In these heavenly schools there is not only the perfection of method and the command of every facility necessary to effect the desired end, but there are other elements which add vastly to the superiority of their instruction and their rapid progress in knowledge.
The objects themselves are more beautiful and attractive than the things of this world. Spiritual substances are so much more excellent than any material substances that everything made of them excels every earthly quality and form. The flowers are not only brighter in color and more beautiful in form than any earthly flowers, but they shine as from an inward light. They are as it were a creation from those who are present; the natural representation of principles which exist within them. They change, therefore, with their changing states. They change as the expression of the face and the gestures of the body change as the thoughts and affections are exalted or depressed. They are, therefore, a constant revelation to us of our own states, and of the states of those around us. They have a personal relation to us, and speak to us more clearly and specifically than the outward world in this life can.
They also teach us of higher things and of our more immediate relation to the Lord. We can, indeed, see the Lord’s goodness reflected in nature in this life. But the idea is vague and general, and comes by way of inference. If our food and clothing came to us every day without any special agency of our own, as gifts from the Lord, we should see the Lord’s goodness in them. They would remind us of Him, as a gift reminds us of the kindness of our friend. Now it is true that the material universe and everything in it is a perpetual creation from the Lord. It is new every morning, and fresh every evening. It does not, however, seem so to us. But in the spiritual world everything is specifically related to us, and seems to be a special gift to us. It is, therefore, a perpetual reminder of the Lord; it brings us as it were into more direct relations to Him.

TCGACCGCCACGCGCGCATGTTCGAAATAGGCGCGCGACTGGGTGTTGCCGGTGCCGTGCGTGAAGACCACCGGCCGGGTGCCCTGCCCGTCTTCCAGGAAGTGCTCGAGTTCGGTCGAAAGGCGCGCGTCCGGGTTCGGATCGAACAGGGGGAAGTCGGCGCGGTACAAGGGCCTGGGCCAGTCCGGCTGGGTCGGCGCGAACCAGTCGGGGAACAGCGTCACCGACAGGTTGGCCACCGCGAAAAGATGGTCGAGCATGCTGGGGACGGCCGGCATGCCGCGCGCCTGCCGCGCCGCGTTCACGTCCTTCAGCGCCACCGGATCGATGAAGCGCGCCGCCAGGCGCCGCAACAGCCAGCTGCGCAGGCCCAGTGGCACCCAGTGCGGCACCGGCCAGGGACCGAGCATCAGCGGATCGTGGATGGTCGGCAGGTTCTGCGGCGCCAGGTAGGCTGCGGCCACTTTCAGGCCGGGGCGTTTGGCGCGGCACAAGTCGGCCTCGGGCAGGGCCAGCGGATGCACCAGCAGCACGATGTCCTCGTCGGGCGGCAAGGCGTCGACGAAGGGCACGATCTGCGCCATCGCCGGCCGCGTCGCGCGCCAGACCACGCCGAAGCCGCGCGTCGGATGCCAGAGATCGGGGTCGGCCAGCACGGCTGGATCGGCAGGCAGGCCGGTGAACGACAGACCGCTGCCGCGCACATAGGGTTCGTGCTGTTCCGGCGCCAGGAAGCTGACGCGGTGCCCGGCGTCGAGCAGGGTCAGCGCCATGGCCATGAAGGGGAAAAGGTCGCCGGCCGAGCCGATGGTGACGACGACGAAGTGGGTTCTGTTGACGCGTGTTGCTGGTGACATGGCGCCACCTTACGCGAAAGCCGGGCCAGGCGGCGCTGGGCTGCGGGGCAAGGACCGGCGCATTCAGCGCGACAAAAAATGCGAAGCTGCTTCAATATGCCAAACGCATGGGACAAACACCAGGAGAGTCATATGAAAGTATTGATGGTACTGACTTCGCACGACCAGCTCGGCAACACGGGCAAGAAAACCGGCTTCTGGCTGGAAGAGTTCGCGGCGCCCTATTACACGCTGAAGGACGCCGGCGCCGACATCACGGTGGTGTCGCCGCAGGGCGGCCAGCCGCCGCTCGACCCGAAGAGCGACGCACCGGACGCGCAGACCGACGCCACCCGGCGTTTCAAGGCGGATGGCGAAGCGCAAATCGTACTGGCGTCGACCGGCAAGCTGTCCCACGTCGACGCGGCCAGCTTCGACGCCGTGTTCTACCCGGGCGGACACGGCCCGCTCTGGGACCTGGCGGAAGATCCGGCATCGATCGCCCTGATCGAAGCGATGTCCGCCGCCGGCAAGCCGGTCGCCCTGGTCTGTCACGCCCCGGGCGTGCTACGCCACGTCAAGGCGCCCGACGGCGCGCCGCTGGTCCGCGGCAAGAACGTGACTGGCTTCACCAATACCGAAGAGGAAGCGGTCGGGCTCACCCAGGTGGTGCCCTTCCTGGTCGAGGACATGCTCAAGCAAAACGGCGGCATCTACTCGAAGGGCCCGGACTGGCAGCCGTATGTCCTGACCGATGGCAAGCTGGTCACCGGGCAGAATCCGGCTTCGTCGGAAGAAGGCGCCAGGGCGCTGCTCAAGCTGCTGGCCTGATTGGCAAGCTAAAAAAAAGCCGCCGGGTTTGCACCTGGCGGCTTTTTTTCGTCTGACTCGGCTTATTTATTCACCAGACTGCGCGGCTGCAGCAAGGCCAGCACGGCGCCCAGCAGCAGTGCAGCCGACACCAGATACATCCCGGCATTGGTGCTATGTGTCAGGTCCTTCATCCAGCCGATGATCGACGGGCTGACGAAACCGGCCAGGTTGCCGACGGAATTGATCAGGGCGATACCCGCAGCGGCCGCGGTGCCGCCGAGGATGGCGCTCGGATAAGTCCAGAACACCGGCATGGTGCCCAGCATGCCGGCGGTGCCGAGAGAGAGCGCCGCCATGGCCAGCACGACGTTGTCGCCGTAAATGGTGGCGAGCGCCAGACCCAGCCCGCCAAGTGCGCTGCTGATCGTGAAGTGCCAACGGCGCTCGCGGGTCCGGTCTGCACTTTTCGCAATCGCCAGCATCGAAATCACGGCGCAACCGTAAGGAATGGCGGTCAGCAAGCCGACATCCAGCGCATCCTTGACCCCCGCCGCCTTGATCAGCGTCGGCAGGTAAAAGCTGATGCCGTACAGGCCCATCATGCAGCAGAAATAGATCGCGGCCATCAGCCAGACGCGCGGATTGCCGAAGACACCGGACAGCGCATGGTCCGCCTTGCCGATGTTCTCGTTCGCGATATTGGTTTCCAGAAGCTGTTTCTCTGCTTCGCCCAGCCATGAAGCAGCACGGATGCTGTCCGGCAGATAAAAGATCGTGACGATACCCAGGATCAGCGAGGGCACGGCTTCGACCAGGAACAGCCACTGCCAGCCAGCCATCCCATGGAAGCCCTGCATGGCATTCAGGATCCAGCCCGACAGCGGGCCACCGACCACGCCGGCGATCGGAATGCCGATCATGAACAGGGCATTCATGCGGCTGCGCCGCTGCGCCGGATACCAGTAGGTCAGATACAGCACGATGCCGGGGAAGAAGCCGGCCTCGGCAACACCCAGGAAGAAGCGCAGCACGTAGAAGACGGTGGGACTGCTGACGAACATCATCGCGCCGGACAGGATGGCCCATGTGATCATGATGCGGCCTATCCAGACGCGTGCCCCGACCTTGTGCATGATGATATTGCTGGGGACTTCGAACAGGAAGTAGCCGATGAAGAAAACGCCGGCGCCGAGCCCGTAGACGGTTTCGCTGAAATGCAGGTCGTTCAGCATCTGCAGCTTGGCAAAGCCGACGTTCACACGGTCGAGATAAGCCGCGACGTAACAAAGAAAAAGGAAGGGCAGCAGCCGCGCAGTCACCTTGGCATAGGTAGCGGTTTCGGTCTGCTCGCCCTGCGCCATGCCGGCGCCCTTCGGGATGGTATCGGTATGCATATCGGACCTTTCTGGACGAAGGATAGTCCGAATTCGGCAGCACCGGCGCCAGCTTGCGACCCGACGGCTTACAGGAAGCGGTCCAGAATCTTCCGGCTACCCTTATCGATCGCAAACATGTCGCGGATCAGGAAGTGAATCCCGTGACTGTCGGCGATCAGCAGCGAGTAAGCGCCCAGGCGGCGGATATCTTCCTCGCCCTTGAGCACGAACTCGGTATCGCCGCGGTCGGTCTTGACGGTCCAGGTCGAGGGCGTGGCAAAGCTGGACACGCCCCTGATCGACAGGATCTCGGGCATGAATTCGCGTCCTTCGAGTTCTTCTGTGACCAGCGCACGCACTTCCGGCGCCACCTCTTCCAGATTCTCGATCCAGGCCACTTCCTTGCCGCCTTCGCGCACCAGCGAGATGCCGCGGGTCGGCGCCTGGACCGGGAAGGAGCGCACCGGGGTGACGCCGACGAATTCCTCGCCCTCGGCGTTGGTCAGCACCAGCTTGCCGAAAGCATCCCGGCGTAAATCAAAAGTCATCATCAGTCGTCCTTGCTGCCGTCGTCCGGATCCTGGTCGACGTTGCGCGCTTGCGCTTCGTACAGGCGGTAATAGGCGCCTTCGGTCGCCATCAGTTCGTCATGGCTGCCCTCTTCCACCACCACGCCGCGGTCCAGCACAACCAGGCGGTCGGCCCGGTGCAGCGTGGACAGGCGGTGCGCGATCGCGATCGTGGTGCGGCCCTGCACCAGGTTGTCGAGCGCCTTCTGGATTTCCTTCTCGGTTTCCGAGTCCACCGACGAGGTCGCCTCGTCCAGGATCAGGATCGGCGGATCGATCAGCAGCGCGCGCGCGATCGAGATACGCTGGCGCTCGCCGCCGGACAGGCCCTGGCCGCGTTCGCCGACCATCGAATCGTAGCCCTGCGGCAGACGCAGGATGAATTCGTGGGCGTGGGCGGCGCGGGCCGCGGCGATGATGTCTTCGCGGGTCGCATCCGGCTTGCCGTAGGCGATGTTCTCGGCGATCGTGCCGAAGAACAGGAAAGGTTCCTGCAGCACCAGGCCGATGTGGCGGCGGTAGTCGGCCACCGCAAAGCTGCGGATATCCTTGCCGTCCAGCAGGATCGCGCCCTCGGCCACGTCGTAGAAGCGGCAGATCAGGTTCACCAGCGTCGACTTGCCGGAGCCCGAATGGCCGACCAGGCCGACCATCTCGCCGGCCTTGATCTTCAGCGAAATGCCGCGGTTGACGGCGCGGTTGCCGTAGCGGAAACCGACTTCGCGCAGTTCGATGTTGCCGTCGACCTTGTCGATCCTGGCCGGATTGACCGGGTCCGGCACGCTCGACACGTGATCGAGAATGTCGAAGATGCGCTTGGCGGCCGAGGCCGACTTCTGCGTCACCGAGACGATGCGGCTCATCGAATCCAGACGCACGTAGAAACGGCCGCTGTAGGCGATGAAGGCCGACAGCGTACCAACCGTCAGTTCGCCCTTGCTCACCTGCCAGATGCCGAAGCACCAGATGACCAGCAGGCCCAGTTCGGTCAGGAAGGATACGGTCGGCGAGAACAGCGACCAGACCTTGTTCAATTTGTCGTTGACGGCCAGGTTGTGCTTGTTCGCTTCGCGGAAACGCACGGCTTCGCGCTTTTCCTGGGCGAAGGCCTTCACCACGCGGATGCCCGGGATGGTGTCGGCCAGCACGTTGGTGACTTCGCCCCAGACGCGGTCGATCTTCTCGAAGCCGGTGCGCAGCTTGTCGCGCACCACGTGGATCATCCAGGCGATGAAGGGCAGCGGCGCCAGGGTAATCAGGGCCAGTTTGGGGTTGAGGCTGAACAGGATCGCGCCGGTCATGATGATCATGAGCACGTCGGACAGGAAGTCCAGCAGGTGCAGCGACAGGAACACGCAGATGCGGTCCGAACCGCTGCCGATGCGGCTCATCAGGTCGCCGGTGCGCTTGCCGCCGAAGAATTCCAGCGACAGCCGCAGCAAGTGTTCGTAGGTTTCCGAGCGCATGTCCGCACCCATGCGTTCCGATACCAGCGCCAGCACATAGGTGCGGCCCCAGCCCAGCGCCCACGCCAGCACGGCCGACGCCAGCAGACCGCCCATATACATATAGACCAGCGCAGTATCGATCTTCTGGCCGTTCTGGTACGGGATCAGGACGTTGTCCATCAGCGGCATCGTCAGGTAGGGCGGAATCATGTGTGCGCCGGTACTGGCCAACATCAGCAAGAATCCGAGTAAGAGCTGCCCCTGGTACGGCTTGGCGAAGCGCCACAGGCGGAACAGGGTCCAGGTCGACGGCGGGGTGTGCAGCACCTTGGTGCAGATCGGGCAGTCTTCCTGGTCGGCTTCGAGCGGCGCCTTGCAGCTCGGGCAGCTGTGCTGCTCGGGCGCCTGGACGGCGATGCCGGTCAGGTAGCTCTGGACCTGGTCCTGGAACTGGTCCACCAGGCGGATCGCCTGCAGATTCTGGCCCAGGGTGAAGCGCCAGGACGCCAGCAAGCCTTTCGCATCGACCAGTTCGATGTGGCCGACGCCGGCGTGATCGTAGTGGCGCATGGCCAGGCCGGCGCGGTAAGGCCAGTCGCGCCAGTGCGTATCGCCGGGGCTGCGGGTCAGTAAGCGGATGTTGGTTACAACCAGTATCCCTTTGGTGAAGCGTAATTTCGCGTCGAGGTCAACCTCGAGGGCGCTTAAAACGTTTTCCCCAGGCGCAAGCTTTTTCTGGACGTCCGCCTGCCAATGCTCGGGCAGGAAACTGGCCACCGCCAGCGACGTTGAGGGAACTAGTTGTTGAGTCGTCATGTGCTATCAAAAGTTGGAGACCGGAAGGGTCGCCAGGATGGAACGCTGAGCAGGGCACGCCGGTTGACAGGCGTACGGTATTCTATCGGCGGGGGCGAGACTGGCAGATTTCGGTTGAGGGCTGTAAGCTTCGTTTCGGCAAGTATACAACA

Thus the child is led to look to the Lord. Every object reminds it of the Lord; connects its thought with Him and calls forth its affections to Him. Thus the child is constantly led into the practice of the first commandment, to love the Lord with all the heart, and his or her faculties unfold in true order. The child regards everything from a central point of view, and sees it in its true light.
We see everything in this world as it were upside down. We look upon the web of creation on the wrong side. We mistake the appearance for the reality, the means for the end. We reverse the true order of life, and chase the shadows of the good and true while we lose sight of the substance. Consequently, we are continually led astray, and must be constantly retracing our steps. Much of the labor of life is spent in unlearning, and setting ourselves right; in correcting false views, and breaking up bad habits.
The Lord seems to be so remote from us that it is difficult to connect Him with the constant operations of nature; so many agencies interpose between us and Him, that it is difficult to recognize His goodness in our food and clothing, and our daily means of comfort and culture. It is so difficult that multitudes do not think of Him, and some do not believe in His existence even, much less in His constant providential care.
But it is not so with our children in heaven. They are led as it were into the presence of the Lord by everything they see and hear and enjoy. Their food and garments and beautiful habitations, and all the lovely objects around them, are gifts from the Lord and tokens of His love. They are the forms and messages of His love to them. Every new object is a new token of it. Their affections are newly awakened by new and beautiful surprises. As they advance in knowledge they find new flowers in their gardens; new species of birds sing new songs; the sun shines brighter, the air is purer, the waterfall sparkles with new light; new and more beautiful garments appear in their wardrobes; new ornaments adorn their rooms. And all these things are the gift of the Lord. Seeing this, their hearts open more largely to Him. Their natures expand, their power to perceive grows more acute, they come into clearer light, and are drawn nearer to the Lord. Every new idea is imaged and reflected in new forms in everything around them. In this way their affections are elevated to the Lord and centered in Him. The chords of love which bind them to Him are continually strengthening.
They are also taught and led into the constant practice of loving each other. They are educated together. Those of a genius adapted to be useful to each other, and none others, are brought into one family, and associate with each other.
Children do not like to be alone. They are social, and they have more influence upon each other than the most persistent formal instruction. One bad associate will do more to pervert an innocent nature than much patient instruction and many good examples can correct.
How happy in this respect are our children in heaven. In this world they corrupt each other. They cannot go into the streets without hearing some profane word, or seeing some evil deed. They teach what is false and evil to each other at home. The parents develop evil passions within them, and by precept and example lead them away from the Lord rather than to Him. The moral atmosphere in the best of homes, in the school and street, in city and country, is tainted and it is impossible to escape from its influence.